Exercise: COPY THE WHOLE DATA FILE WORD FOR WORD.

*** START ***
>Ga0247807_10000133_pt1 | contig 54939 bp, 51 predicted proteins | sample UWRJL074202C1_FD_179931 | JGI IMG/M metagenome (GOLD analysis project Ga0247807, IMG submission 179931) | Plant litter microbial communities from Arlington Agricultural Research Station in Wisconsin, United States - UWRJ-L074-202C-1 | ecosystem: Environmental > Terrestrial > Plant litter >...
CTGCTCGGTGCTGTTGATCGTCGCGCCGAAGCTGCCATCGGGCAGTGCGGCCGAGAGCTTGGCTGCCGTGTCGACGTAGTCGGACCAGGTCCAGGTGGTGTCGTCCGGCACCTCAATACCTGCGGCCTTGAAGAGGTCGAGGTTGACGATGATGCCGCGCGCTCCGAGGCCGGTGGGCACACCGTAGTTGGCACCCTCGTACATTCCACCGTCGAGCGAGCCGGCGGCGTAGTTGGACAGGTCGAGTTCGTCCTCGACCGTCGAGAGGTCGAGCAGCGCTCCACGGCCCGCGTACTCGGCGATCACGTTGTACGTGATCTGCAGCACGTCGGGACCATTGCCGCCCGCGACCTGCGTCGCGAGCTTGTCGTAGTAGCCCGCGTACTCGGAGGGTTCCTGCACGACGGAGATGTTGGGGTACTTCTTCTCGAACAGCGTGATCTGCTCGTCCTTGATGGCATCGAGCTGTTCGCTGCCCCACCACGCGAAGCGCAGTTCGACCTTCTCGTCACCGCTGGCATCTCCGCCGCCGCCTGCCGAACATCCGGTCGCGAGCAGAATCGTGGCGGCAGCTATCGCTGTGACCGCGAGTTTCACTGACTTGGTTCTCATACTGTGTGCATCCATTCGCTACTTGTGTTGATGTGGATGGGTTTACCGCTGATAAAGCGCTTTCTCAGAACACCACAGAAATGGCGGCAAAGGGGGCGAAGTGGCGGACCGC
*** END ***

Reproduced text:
>Ga0247807_10000133_pt1 | contig 54939 bp, 51 predicted proteins | sample UWRJL074202C1_FD_179931 | JGI IMG/M metagenome (GOLD analysis project Ga0247807, IMG submission 179931) | Plant litter microbial communities from Arlington Agricultural Research Station in Wisconsin, United States - UWRJ-L074-202C-1 | ecosystem: Environmental > Terrestrial > Plant litter >...
CTGCTCGGTGCTGTTGATCGTCGCGCCGAAGCTGCCATCGGGCAGTGCGGCCGAGAGCTTGGCTGCCGTGTCGACGTAGTCGGACCAGGTCCAGGTGGTGTCGTCCGGCACCTCAATACCTGCGGCCTTGAAGAGGTCGAGGTTGACGATGATGCCGCGCGCTCCGAGGCCGGTGGGCACACCGTAGTTGGCACCCTCGTACATTCCACCGTCGAGCGAGCCGGCGGCGTAGTTGGACAGGTCGAGTTCGTCCTCGACCGTCGAGAGGTCGAGCAGCGCTCCACGGCCCGCGTACTCGGCGATCACGTTGTACGTGATCTGCAGCACGTCGGGACCATTGCCGCCCGCGACCTGCGTCGCGAGCTTGTCGTAGTAGCCCGCGTACTCGGAGGGTTCCTGCACGACGGAGATGTTGGGGTACTTCTTCTCGAACAGCGTGATCTGCTCGTCCTTGATGGCATCGAGCTGTTCGCTGCCCCACCACGCGAAGCGCAGTTCGACCTTCTCGTCACCGCTGGCATCTCCGCCGCCGCCTGCCGAACATCCGGTCGCGAGCAGAATCGTGGCGGCAGCTATCGCTGTGACCGCGAGTTTCACTGACTTGGTTCTCATACTGTGTGCATCCATTCGCTACTTGTGTTGATGTGGATGGGTTTACCGCTGATAAAGCGCTTTCTCAGAACACCACAGAAATGGCGGCAAAGGGGGCGAAGTGGCGGACCGC